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Alcoholics Anonymous Meeting Essay

1315 words - 5 pages

Olatunde Fadahunsi
Psych: Drug Addiction
Thyrum: 1:00 Pm Tues/Thurs
AA Meeting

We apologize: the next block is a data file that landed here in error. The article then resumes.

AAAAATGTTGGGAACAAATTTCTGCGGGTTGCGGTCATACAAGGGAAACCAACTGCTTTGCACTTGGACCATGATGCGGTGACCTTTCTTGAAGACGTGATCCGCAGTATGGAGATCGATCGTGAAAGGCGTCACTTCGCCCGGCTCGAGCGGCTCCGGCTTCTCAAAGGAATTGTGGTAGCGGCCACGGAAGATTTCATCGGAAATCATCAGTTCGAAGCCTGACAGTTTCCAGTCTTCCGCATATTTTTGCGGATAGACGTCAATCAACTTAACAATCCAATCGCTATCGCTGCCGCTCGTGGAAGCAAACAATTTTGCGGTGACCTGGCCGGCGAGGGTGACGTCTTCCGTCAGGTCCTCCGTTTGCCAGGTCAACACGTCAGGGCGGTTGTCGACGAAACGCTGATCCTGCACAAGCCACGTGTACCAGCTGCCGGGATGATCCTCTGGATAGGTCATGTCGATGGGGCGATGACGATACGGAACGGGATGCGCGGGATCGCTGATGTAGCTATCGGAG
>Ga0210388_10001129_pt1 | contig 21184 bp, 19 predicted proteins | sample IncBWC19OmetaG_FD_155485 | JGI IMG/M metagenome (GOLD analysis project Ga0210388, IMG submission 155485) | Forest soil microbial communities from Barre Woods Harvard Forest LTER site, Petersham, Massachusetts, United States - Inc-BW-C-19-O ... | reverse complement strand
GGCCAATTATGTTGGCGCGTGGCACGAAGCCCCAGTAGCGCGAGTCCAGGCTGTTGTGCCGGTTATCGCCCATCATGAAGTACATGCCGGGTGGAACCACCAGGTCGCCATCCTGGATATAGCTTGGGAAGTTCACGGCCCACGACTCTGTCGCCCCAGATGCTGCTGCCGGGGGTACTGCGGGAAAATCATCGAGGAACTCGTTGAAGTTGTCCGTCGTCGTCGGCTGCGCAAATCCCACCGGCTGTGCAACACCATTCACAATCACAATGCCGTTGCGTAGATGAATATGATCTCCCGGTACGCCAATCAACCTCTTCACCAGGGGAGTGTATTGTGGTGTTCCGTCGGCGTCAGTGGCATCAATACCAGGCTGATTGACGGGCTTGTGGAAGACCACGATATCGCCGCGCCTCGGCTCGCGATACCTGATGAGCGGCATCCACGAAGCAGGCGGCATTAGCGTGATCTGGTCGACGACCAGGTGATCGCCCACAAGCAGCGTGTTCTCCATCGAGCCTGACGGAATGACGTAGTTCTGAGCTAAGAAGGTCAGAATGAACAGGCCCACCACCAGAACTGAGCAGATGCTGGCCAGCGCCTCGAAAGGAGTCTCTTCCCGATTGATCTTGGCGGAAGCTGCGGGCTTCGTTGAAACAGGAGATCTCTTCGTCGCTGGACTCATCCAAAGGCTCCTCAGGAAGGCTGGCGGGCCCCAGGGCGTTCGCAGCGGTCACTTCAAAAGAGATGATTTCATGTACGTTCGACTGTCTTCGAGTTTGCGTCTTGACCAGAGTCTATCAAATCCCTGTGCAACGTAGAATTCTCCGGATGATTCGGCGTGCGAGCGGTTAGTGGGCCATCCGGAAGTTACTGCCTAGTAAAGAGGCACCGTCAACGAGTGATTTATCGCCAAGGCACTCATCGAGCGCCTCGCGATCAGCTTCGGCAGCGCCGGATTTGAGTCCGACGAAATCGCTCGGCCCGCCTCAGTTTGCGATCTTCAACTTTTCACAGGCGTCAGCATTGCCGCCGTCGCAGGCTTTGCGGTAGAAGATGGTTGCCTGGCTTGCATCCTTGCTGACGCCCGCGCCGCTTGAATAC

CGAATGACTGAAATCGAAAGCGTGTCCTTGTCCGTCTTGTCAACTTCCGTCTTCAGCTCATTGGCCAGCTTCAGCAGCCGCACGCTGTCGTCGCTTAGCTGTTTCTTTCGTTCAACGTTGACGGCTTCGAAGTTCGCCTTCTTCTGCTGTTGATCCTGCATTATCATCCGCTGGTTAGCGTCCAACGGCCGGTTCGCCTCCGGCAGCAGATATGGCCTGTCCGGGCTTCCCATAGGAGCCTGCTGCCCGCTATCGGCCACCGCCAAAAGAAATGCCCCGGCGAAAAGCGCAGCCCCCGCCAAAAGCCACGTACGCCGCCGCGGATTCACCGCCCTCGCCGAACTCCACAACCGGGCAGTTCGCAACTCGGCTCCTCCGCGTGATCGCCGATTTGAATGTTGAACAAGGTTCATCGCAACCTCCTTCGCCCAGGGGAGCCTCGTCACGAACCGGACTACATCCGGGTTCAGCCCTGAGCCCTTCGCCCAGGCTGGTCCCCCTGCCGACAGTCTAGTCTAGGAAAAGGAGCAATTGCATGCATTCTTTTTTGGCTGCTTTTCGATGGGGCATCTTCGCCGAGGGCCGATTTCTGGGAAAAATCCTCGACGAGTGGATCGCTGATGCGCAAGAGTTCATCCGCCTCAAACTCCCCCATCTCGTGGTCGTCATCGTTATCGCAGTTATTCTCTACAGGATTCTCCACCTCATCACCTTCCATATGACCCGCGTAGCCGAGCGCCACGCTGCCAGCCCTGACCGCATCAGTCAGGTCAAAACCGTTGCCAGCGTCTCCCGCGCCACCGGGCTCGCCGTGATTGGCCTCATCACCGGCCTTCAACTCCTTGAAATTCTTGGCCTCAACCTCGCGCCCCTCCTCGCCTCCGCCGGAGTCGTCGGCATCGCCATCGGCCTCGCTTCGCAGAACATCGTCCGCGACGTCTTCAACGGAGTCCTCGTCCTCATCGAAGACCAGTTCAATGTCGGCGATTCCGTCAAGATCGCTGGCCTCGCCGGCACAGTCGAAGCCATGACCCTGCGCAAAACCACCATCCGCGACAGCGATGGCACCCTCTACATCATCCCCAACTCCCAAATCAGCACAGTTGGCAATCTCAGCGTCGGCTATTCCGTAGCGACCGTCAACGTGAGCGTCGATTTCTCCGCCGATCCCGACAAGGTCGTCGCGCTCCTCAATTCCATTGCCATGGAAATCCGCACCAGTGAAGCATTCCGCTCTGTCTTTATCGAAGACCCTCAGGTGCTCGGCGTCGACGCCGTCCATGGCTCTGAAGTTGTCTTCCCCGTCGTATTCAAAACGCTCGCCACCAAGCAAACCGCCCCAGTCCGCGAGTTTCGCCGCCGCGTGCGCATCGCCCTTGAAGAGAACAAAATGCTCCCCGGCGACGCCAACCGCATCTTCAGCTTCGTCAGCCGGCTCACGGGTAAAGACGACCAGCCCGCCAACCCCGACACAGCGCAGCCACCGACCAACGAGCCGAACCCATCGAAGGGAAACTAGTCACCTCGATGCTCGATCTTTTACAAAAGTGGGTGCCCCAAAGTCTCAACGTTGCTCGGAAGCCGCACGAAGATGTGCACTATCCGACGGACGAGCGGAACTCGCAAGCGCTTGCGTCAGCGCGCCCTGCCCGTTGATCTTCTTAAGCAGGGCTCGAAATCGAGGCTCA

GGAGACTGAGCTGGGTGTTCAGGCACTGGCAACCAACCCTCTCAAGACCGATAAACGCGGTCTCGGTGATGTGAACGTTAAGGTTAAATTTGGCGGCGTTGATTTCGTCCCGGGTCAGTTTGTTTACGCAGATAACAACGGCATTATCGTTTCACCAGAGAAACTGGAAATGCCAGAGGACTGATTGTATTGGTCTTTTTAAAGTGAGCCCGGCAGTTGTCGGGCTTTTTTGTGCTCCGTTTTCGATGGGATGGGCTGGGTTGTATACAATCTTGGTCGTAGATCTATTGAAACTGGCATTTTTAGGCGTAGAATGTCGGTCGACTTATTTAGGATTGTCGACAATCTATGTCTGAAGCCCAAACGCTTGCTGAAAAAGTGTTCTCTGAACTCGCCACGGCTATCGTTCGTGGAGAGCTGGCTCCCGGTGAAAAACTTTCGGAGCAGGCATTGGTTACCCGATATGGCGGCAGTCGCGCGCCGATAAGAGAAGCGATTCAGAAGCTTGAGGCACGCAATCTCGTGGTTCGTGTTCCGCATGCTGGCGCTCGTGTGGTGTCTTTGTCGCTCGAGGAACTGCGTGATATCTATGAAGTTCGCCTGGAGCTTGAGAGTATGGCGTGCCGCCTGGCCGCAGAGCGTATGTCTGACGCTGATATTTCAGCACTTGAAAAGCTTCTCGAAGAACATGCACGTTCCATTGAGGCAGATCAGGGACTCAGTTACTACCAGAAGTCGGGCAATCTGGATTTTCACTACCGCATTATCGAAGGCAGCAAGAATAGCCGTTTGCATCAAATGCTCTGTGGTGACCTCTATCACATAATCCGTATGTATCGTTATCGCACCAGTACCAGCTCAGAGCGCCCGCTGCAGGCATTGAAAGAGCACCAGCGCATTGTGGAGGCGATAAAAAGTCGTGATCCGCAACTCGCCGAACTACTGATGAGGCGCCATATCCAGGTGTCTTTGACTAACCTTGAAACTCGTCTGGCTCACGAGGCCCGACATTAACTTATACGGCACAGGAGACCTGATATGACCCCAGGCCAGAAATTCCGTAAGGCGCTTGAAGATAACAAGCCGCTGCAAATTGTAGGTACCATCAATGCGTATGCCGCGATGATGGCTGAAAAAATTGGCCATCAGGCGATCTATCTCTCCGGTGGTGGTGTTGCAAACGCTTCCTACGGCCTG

The meeting I attended was held in Millersville University at Lehr Hall at 9:30 Am. I attended the meeting alone and was initially very hesitant and uncomfortable with the idea. At the beginning not unexpected occurred really happened. It appeared to be a very informal meeting that everyone seemed to already be acquainted. All the members directed each other by name and I was welcomed by, what seemed to be, a regular attendee as well as a new member. I sat down and initiated conversation with the member next to me. She informed me that she goes to multiple meetings and this was her first time at the specific location. She asked me of my major and other information. A member of the group, who seemed to be the “leader”, then initiated the meeting by stating his name and that “I’m an alcoholic.” The meeting was initiated and the first order of business was relevant to greetings. The “leader” appeared, as though he ran the meeting, but I later found out this was not the case. After his introduction he asked if there were any order of businesses related to AA then asked for ones not relevant to AA. People spoke on both topics. They spoke on things that showed the human aspects of AA. It showed that they were not only people seeking a common purpose but they were still people who continued to live life. A member spoke about a dinner and openly invited the members. Another member spoke about his child’s fundraiser. He then asked if there were any new members and asked the “visitors” to refrain from raising their hands. The lady next to me raised her hand and she was the only new member. He then asked if there were any visitors but did not ask us anything beyond our names. We all said our names and the group all in unity said “welcome”. The preamble was then read out loud passed on from member to member. After the reading, the meeting was then opened as a discussion. A member stating that he began to feel “sorry” then controlled the direction of the discussion. He spoke on how his feeling “sorry” would later lead him to drinking or at least having the urge to drink. This put the topic more towards forgiveness rather than anything else. The only topic discussed, as I recall, was forgiveness. Many members gave their accounts of moments in which they felt “sorry” and how they handled the situation. I will refrain from going into further detail about any of the members of the group to keep their anonymity. The meeting concluded with the “serenity prayer.” I was not familiar with this prayer so I just held the hands of those near me and bowed my head out of respect. Specific attendees of the meetings appeared more active and attentive than others. Some of them seemed as though they did not want to be there and looked miserable. About one or two of the members even fell asleep a couple of times. Maybe some members went because they had to or because they just wanted to help tell...

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